Even the most scary moments were what made flying special – I remember once at an air show I’d just come out of a loop on a really rally windy day. I’d come up, and was on my way back down. I’d been a little too lazy on the top and I was a little bit closer to the ground than I wanted to be. I’d still got enough in hand, but this is where you’ve got to get it right. But on the way back down there was a gust, and it was if a giant hand had got the wing. If you hang onto the stick, the amount of pressure you put on, means you’re going to die. You’ve got that fraction of that second to unload the wing, and get back on again, so you don’t hit the ground. But it’s moments like that where you’re absolutely on the edge of living and not living… can you imagine the excitement? I love it. Loved it, loved it. To be able to think in that situation, that quickly, all of it goes through your head, what’s going on, what do to about it, what the implications are. You get it right and you’re away with a grin on your face, you get it wrong and you’re dead. That decision-making in those kind of situations is as much the appeal of it as simply being in an aeroplane and flying around.
Long distance flying was terrifying, but in a less exciting way – We had an engine coming apart over the Arctic and had to divert into a place called Frobisher Bay. There’s an 80-odd per-cent VD rate because nobody can get out, and there’s all these Eskimos wandering around pissed and violent all the time. A bizarre place. Then we went from San Francisco to Hawaii, which is a long stretch over water. 2,500 miles in an aircraft designed to do 1,000. Both the engines quit about halfway over and it turned out to be water vapour that had clogged up a little inlet which is supplying ram air into one of the extra fuel tanks we’d put in. It wasn’t heated, and because we were above the cloud level the water particles had frozen in the intake tubes. We didn’t know that, we just knew they’d stopped. So we’re coming down, it was terrifying, but what can you do? You just think about surviving the crash, which is unlikely because you’re going to hit the water. You can’t put the lights on because then you’d have to lower the undercarriage, and if you have the wheels out when you hit the water it’ll rip you apart. It’s different from being at the bottom of the loop because you’ve got a long time to think about it. It’s much harder. It made me think I should have been a fighter pilot rather than a bomber pilot.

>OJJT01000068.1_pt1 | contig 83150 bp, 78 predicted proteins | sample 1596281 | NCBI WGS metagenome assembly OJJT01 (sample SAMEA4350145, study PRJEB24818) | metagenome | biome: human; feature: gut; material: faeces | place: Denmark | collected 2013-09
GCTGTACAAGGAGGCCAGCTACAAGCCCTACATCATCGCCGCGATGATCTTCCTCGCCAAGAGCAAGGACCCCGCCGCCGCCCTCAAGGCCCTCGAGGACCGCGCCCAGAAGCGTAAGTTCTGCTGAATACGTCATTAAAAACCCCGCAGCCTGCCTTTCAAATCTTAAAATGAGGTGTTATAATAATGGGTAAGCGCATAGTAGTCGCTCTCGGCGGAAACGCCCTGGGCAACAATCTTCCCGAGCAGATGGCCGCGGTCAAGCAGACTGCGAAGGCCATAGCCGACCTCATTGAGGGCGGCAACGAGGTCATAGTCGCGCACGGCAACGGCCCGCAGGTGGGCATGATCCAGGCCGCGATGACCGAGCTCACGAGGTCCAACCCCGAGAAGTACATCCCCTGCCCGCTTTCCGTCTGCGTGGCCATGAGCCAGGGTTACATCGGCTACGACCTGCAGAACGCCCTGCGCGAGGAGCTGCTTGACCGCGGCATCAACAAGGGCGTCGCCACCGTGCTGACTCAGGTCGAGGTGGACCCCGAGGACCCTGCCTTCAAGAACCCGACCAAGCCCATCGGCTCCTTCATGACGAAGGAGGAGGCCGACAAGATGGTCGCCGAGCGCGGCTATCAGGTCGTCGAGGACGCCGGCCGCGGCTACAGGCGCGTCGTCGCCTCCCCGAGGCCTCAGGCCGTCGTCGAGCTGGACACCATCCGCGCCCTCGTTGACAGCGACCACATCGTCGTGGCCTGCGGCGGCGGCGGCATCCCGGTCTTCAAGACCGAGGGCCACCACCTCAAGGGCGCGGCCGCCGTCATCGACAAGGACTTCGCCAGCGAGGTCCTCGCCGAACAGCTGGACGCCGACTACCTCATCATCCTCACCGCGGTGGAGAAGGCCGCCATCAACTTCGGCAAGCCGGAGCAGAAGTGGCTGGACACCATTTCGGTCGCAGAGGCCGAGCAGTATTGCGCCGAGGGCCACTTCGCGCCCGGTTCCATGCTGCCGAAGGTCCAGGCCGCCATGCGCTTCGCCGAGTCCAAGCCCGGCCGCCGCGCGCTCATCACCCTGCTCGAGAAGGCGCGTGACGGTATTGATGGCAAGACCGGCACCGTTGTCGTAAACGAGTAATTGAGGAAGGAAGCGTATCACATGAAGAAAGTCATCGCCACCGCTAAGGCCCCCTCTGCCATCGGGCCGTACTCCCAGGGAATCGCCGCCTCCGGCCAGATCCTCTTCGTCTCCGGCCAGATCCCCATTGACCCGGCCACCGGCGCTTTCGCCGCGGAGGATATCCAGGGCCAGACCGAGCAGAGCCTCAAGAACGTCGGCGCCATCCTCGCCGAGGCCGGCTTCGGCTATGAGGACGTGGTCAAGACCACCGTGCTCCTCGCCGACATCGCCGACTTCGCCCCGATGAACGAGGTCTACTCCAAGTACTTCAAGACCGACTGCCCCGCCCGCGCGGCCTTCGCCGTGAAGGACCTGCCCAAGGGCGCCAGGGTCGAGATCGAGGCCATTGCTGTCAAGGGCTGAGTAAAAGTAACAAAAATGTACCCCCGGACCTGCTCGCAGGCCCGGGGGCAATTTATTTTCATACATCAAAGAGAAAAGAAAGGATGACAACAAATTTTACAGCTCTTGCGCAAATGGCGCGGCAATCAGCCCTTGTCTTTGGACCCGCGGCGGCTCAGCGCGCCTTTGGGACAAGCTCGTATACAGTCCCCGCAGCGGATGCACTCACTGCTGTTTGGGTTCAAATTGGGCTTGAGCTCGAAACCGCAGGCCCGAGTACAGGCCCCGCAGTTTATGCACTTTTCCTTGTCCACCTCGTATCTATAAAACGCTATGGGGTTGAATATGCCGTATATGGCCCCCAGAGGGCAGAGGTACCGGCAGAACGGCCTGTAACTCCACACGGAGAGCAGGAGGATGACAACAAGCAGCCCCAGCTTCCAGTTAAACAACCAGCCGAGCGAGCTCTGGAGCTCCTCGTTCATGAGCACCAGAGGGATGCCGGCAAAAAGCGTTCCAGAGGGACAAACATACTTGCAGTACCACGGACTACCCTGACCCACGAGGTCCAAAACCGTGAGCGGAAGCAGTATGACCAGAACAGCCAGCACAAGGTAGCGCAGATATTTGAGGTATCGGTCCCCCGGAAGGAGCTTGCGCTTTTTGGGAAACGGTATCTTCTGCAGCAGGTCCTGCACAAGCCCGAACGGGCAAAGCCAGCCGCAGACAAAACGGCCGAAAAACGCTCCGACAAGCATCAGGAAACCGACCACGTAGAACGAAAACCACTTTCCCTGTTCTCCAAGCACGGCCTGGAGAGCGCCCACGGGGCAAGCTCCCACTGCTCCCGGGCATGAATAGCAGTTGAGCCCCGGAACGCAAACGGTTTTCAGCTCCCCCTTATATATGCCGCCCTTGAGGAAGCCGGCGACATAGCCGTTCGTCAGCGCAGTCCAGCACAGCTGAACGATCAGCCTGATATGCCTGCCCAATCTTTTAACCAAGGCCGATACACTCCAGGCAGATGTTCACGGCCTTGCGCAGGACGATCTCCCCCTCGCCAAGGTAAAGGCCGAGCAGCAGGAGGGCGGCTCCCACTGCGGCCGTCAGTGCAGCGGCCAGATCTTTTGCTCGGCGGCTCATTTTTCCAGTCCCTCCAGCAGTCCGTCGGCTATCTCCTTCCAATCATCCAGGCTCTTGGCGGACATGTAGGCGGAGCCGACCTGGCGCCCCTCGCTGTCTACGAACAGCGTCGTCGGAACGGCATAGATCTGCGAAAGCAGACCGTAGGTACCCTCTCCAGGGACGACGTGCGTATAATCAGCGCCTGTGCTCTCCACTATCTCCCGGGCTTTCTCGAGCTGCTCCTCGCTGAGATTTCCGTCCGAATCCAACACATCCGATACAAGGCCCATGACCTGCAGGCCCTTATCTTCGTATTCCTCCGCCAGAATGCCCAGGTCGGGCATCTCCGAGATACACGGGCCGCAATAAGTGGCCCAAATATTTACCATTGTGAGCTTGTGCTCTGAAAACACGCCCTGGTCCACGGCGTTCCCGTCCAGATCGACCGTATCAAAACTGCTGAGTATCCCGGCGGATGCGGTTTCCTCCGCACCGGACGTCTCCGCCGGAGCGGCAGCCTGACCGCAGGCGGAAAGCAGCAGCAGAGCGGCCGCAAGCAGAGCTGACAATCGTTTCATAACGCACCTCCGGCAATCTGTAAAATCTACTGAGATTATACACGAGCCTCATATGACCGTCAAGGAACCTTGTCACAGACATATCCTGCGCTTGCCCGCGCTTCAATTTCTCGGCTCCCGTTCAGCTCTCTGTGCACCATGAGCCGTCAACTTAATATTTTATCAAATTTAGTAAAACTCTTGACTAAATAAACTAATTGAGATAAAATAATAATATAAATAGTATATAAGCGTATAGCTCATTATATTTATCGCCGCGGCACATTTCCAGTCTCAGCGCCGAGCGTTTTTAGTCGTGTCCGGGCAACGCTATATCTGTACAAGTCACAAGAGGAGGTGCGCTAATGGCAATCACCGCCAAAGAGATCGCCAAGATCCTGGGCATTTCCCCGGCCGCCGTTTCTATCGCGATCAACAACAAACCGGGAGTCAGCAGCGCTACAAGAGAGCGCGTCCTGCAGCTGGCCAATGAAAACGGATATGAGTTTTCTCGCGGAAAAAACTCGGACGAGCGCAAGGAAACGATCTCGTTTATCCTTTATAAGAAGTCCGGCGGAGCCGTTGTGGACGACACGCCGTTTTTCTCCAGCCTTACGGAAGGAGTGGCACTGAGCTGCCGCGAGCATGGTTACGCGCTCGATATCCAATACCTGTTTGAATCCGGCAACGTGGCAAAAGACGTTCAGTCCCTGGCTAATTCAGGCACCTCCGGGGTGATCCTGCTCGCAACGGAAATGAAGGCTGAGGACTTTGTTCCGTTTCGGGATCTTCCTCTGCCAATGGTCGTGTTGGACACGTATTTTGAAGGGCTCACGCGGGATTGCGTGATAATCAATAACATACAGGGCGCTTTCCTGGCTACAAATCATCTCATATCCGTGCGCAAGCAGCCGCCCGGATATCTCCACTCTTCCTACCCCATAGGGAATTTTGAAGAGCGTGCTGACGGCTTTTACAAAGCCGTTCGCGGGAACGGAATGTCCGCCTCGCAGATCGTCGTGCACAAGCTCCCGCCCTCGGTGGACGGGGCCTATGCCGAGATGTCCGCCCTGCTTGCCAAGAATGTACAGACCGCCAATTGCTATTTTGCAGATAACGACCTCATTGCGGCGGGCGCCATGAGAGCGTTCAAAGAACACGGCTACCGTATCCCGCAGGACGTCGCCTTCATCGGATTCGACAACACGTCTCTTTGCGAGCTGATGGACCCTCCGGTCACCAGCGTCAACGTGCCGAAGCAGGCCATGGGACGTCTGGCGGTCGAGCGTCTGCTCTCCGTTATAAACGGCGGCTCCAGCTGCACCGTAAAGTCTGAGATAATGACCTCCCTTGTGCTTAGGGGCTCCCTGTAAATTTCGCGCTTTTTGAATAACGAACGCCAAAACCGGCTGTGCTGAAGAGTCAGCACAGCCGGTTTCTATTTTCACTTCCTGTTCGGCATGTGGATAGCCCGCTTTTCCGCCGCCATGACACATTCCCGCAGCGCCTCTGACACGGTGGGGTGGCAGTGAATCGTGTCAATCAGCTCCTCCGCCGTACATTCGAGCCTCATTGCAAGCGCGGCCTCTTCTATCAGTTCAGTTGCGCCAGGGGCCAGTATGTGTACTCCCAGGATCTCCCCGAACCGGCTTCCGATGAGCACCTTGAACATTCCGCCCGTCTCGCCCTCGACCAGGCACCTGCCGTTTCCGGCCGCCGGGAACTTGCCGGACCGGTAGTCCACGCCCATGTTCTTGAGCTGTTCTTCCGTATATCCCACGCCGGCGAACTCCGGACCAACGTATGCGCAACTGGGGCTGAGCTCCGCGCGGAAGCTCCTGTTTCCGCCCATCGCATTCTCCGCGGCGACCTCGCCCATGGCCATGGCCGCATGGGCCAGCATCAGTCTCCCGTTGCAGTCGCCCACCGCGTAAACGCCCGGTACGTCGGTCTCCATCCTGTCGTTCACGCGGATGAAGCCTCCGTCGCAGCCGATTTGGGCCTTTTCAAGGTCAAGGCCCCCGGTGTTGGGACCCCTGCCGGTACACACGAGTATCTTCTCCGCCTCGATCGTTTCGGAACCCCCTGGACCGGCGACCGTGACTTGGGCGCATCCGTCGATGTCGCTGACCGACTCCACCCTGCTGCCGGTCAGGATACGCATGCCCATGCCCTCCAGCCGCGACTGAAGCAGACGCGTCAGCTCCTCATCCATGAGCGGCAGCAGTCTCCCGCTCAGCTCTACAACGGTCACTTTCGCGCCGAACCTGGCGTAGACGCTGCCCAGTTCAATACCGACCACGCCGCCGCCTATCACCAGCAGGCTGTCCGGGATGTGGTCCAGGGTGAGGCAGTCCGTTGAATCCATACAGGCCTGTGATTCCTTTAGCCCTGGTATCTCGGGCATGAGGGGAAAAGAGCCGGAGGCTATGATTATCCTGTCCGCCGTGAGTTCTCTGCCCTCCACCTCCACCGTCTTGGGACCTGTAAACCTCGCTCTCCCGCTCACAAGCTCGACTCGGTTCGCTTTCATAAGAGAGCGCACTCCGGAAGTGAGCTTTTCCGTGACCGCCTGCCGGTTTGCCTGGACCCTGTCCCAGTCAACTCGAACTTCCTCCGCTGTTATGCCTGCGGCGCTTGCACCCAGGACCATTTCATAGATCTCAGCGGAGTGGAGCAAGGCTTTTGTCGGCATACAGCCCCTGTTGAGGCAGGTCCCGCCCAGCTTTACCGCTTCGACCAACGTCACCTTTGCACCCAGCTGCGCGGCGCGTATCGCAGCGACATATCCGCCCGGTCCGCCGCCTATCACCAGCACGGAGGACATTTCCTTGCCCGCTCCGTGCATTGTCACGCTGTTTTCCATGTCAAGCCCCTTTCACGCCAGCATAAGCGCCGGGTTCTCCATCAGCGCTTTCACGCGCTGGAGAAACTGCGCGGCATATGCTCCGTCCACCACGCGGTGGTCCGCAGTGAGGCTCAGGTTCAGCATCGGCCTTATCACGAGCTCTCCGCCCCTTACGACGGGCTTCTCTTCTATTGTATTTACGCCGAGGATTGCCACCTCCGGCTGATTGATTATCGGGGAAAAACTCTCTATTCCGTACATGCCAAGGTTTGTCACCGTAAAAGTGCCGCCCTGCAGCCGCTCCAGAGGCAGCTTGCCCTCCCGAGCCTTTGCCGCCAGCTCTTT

My pilot hero is Stanford Tuck – He was a World War Two fighter pilot. Also Chuck Yeager and Adolf Galland. I used to read endless biographies of pilots. I had some friends in the RAF and they brought me some amazing books about the art of dogfighting. I had a friend who was a test pilot at Boscombe Down, and we’d have these conversations where you learn so much that a normal civilian pilot would never have the chance to hear, all these brilliant tips.
These things are hard to do when kids come along – When the weekend comes along you want to see your children. You can’t drag them off to airfields, living out dad’s dream. Maybe when they’re older, but then I’m 60-plus – I’ve got my last few years of doing all this young man’s stuff. My life before was full of macho, exciting things, one thing after another. Then children come along and you have to cut back, your life has to be about what they need and they want. I try really hard to find ways of dovetailing all of it together; children, career, hobbies, plus having a time as a couple. It’s a weird thing; it’s no less challenging, but it is different rewards. I’d like to somehow tap into what I had before and satisfy that part of me which is still there, and wanting to get out. I really want to do paramotoring.
And I do want to get back into flying – But I’ve been away for it now for about three years. And I’m talking about getting back into it now. Not display flying necessarily. I’m going do go down to my local field, and go up with an instructor, and see how I feel.